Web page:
(foto: Alexander Pena/Xinhua News Agency/Newscom)

(foto: Alexander Pena/Xinhua News Agency/Newscom)

Looking Back on Central America’s 200 Years of Independence

By Metodij Hadzi-Vaskov and Luis Carlos Ibanez Thomae

September 15, 2021 marked the 200th anniversary of Central America’s independence. With countries’ policy efforts focused on responding to the COVID-19 pandemic and supporting the recovery, it is worth taking a brief look at the economic performance of the region.

The origins

Two hundred years ago, on September 15,1821, the Act of Independence was signed in Guatemala’s Royal Palace, marking the beginning of the autonomy of the region from Spain. The initial period was characterized by several political entities in the region, including the United Provinces of Central America and the Federal Republic of Central America. However, political divisions, a precarious economy and a weak financial system eventually led to the dissolution of the federation into five republics that now constitute Central America—Costa Rica, El Salvador, Guatemala, Honduras, and Nicaragua.

All five countries have independent political systems and are working toward greater integration through regional agreements and institutional frameworks such as the Central American Integration System, the Common Market, the Monetary Council, the Electrical Interconnection System, as well as through a regional Parliament and Court of Justice. These initiatives have been valuable for improving the region’s competitiveness and helping attract more foreign investment.

The region’s performance over the last century

Data from the last 100 years (1920-2020)—the longest time period for which consistent economic data is available—shows that the region has suffered the consequences of several significant shocks. Two shocks in particular, the Great Depression and World War II, caused the sharpest economic contractions regionally, even more so than the ongoing pandemic.

Despite these, regional growth has been positive every decade since 1920. The average real GDP growth rate over the last century has been about 3.8 percent. The region has also moved ahead with several important milestones aimed at economic integration, such as the Dominican Republic-Central America Free Trade Agreement and the European Union and Central America Association Agreement.

The region’s GDP per capita, however, remains low compared with the United States (US), its main trade partner. It managed to converge to US levels by less than 5 percentage points over the past two decades, following a period of divergence in the 1970s and the 1980s, amid social and political instability.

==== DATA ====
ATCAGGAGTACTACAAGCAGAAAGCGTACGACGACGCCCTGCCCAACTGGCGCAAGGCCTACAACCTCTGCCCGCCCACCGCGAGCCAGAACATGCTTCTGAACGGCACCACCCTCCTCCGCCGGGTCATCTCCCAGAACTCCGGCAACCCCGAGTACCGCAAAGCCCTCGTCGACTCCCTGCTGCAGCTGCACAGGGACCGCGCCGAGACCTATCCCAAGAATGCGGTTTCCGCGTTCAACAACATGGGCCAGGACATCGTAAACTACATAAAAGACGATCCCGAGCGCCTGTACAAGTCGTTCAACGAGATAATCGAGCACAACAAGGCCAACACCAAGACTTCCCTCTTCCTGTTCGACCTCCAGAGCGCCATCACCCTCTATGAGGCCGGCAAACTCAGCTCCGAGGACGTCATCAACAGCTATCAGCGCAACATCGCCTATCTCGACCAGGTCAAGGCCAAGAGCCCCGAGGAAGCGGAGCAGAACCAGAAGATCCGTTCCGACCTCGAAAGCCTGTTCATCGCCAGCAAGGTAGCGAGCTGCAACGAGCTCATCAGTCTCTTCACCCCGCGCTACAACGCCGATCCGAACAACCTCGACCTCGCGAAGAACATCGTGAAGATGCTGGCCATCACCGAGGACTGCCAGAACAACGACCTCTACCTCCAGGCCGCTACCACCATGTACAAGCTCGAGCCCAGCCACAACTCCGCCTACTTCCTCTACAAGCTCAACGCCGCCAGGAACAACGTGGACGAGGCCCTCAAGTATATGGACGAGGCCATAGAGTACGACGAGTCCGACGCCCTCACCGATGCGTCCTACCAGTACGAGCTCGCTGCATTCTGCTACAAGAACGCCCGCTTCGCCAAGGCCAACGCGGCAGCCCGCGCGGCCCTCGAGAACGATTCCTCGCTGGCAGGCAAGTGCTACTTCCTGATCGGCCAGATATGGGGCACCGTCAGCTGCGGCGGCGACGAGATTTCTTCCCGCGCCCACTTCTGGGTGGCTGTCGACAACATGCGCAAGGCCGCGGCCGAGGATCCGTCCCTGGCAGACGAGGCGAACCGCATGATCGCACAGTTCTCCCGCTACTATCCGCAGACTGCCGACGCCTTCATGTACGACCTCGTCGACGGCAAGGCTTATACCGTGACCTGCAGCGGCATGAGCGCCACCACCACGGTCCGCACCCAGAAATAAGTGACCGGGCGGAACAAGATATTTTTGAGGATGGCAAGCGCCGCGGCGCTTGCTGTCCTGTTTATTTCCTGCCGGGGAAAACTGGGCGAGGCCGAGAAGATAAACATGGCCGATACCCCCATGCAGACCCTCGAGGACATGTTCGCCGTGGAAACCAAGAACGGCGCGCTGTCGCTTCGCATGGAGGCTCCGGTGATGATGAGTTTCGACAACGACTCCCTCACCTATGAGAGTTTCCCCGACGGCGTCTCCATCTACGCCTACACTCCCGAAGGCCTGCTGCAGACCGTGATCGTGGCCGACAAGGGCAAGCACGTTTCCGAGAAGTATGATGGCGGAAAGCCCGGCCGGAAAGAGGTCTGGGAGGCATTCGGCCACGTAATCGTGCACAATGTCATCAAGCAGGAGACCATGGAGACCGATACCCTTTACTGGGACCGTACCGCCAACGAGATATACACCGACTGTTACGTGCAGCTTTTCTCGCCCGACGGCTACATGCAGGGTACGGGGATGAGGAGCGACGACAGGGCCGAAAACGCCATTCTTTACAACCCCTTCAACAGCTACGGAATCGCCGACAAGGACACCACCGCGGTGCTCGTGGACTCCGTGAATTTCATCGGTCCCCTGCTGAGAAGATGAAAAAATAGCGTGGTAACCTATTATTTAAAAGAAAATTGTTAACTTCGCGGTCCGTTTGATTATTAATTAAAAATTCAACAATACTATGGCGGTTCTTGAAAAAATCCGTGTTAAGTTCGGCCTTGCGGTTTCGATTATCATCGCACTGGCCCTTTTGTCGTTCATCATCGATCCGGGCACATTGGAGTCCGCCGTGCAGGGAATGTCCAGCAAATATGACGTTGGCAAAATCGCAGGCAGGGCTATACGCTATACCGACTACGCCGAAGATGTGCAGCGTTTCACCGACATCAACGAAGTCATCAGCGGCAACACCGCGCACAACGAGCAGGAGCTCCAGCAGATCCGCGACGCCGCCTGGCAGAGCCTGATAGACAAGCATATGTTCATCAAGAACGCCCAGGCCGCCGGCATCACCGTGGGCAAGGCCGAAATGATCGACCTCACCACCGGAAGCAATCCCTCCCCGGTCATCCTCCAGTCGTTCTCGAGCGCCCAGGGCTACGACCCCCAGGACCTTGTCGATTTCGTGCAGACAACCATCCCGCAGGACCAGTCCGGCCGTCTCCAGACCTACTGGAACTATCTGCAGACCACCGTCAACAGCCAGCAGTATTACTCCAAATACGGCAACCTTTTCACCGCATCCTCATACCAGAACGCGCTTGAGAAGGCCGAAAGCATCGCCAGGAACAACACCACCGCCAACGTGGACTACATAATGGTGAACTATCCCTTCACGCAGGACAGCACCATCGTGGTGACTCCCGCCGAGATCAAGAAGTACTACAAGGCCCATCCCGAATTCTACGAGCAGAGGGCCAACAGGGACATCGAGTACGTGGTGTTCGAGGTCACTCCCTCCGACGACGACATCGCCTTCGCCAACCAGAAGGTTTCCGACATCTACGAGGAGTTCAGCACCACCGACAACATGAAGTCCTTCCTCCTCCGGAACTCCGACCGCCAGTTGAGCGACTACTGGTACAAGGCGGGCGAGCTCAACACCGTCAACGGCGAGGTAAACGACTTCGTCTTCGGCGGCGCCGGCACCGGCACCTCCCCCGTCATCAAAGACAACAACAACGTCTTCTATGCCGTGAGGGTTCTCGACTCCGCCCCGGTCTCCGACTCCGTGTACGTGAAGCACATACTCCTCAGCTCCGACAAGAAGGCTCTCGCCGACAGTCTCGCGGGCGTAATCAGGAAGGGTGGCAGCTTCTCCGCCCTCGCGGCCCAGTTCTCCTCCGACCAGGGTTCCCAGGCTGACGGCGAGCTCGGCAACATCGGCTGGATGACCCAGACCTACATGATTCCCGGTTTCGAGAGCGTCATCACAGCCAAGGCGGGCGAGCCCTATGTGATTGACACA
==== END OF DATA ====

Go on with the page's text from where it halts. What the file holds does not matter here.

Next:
Divergent growth paths

Performance across countries has varied widely over the past 100 years.

Costa Rica, the richest country in 1920, achieved the fastest average growth rate through a strategy based on openness to foreign investment and gradual trade liberalization. This helped substantially improve the country’s living standards.

Honduras, by contrast, had the lowest GDP per capita in 1920 and experienced one of the slowest average growth rates over the past 100 years. Together with Nicaragua—the slowest growing economy over this period—Honduras continues to have the lowest levels of GDP per capita in the region and struggles with relatively low living conditions.

A better future for all

With the exception of Costa Rica, countries in the region have been unable to markedly narrow the gap with the US. They now have a lower GDP per capita (as a percentage of US GDP per capita) than they did in the 1950s or 1960s.

All countries in the region need to make important structural changes to their economies to accelerate growth, enhance economic development, and improve living conditions. Countries should focus on reducing corruption, crime, and emigration, and strengthening resilience to climate change, with a view to reversing the loss of skilled labor, reinvigorating economic growth, and tackling high levels of poverty and inequality.

This historical moment offers an opportunity for Central American countries to take stock, evaluate the progress to date and press ahead with reforms aimed at addressing challenges that would help create a better future. Two hundred years of independence is an important milestone to reflect and mark the beginning of a new future for the region as it emerges from the pandemic.